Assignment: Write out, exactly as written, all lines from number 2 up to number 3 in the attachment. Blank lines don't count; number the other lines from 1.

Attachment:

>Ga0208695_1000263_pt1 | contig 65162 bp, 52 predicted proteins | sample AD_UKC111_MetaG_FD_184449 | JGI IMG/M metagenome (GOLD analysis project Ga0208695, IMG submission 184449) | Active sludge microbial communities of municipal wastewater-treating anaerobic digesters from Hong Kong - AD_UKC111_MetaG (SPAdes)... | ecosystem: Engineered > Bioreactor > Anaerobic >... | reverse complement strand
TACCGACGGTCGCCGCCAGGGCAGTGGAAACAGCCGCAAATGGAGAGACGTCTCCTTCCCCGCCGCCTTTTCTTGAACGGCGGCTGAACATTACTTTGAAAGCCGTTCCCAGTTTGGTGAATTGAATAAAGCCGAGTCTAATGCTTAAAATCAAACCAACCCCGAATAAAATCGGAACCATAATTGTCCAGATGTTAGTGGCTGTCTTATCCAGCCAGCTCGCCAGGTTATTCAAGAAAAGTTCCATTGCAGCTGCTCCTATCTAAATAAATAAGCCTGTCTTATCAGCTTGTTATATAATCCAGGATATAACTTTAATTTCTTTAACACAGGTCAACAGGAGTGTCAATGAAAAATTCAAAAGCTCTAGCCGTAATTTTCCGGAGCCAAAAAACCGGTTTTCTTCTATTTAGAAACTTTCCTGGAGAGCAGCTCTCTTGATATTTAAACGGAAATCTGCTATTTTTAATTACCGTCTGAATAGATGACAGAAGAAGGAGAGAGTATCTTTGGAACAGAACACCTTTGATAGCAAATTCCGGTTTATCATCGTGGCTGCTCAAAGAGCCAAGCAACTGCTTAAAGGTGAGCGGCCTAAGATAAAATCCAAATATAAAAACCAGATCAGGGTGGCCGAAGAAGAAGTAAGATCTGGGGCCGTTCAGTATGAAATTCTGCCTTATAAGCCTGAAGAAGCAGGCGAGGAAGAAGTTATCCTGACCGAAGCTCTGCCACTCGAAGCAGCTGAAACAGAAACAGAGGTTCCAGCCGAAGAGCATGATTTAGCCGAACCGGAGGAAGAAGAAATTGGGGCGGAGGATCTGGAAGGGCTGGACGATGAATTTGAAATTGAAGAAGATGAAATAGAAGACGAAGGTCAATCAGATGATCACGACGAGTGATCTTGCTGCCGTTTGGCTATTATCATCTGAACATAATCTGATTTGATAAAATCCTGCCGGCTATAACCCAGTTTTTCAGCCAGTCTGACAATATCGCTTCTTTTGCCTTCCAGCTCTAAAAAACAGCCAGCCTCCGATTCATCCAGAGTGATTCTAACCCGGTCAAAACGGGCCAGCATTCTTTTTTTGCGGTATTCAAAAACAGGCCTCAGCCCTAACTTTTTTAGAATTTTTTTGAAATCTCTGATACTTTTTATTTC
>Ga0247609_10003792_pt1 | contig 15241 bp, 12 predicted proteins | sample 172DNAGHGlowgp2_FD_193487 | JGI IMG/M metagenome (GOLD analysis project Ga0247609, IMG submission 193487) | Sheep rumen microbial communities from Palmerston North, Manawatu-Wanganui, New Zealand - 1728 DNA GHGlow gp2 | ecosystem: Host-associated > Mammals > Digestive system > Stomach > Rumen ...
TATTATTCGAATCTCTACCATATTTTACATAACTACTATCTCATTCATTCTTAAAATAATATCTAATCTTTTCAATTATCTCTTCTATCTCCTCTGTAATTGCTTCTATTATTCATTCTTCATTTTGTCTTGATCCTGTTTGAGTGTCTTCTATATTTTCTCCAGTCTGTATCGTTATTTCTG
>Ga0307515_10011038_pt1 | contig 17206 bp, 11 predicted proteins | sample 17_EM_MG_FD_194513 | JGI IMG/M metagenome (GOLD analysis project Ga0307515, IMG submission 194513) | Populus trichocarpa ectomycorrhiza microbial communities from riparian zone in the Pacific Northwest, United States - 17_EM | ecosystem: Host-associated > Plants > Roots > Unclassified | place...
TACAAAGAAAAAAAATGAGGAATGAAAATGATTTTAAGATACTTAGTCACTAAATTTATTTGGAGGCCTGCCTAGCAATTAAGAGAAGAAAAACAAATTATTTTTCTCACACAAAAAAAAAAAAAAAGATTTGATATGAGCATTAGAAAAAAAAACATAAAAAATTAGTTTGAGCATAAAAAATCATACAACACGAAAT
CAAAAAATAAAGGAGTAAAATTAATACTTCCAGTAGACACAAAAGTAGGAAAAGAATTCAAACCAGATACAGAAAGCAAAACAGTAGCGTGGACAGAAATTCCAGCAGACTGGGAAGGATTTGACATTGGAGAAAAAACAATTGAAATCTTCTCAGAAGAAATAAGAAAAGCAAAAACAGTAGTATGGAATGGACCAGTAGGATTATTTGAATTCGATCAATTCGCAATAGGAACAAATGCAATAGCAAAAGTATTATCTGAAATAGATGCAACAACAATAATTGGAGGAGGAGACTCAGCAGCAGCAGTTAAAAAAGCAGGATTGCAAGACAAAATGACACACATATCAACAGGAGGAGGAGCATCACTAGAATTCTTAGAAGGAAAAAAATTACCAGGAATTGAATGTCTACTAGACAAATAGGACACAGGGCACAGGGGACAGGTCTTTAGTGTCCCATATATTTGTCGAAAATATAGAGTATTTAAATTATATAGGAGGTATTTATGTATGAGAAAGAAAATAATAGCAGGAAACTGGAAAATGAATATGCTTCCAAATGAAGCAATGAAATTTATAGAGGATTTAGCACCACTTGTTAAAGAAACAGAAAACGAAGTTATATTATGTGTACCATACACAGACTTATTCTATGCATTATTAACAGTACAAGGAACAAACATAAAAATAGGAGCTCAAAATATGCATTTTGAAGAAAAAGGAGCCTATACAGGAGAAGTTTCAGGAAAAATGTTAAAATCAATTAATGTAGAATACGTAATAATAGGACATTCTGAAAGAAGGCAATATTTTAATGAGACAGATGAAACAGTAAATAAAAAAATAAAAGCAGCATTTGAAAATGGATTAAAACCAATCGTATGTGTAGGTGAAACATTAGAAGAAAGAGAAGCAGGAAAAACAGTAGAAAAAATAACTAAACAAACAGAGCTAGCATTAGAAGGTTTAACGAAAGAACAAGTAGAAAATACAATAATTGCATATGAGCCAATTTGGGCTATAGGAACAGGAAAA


TACCGACGGTCGCCGCCAGGGCAGTGGAAACAGCCGCAAATGGAGAGACGTCTCCTTCCCCGCCGCCTTTTCTTGAACGGCGGCTGAACATTACTTTGAAAGCCGTTCCCAGTTTGGTGAATTGAATAAAGCCGAGTCTAATGCTTAAAATCAAACCAACCCCGAATAAAATCGGAACCATAATTGTCCAGATGTTAGTGGCTGTCTTATCCAGCCAGCTCGCCAGGTTATTCAAGAAAAGTTCCATTGCAGCTGCTCCTATCTAAATAAATAAGCCTGTCTTATCAGCTTGTTATATAATCCAGGATATAACTTTAATTTCTTTAACACAGGTCAACAGGAGTGTCAATGAAAAATTCAAAAGCTCTAGCCGTAATTTTCCGGAGCCAAAAAACCGGTTTTCTTCTATTTAGAAACTTTCCTGGAGAGCAGCTCTCTTGATATTTAAACGGAAATCTGCTATTTTTAATTACCGTCTGAATAGATGACAGAAGAAGGAGAGAGTATCTTTGGAACAGAACACCTTTGATAGCAAATTCCGGTTTATCATCGTGGCTGCTCAAAGAGCCAAGCAACTGCTTAAAGGTGAGCGGCCTAAGATAAAATCCAAATATAAAAACCAGATCAGGGTGGCCGAAGAAGAAGTAAGATCTGGGGCCGTTCAGTATGAAATTCTGCCTTATAAGCCTGAAGAAGCAGGCGAGGAAGAAGTTATCCTGACCGAAGCTCTGCCACTCGAAGCAGCTGAAACAGAAACAGAGGTTCCAGCCGAAGAGCATGATTTAGCCGAACCGGAGGAAGAAGAAATTGGGGCGGAGGATCTGGAAGGGCTGGACGATGAATTTGAAATTGAAGAAGATGAAATAGAAGACGAAGGTCAATCAGATGATCACGACGAGTGATCTTGCTGCCGTTTGGCTATTATCATCTGAACATAATCTGATTTGATAAAATCCTGCCGGCTATAACCCAGTTTTTCAGCCAGTCTGACAATATCGCTTCTTTTGCCTTCCAGCTCTAAAAAACAGCCAGCCTCCGATTCATCCAGAGTGATTCTAACCCGGTCAAAACGGGCCAGCATTCTTTTTTTGCGGTATTCAAAAACAGGCCTCAGCCCTAACTTTTTTAGAATTTTTTTGAAATCTCTGATACTTTTTATTTC
>Ga0247609_10003792_pt1 | contig 15241 bp, 12 predicted proteins | sample 172DNAGHGlowgp2_FD_193487 | JGI IMG/M metagenome (GOLD analysis project Ga0247609, IMG submission 193487) | Sheep rumen microbial communities from Palmerston North, Manawatu-Wanganui, New Zealand - 1728 DNA GHGlow gp2 | ecosystem: Host-associated > Mammals > Digestive system > Stomach > Rumen ...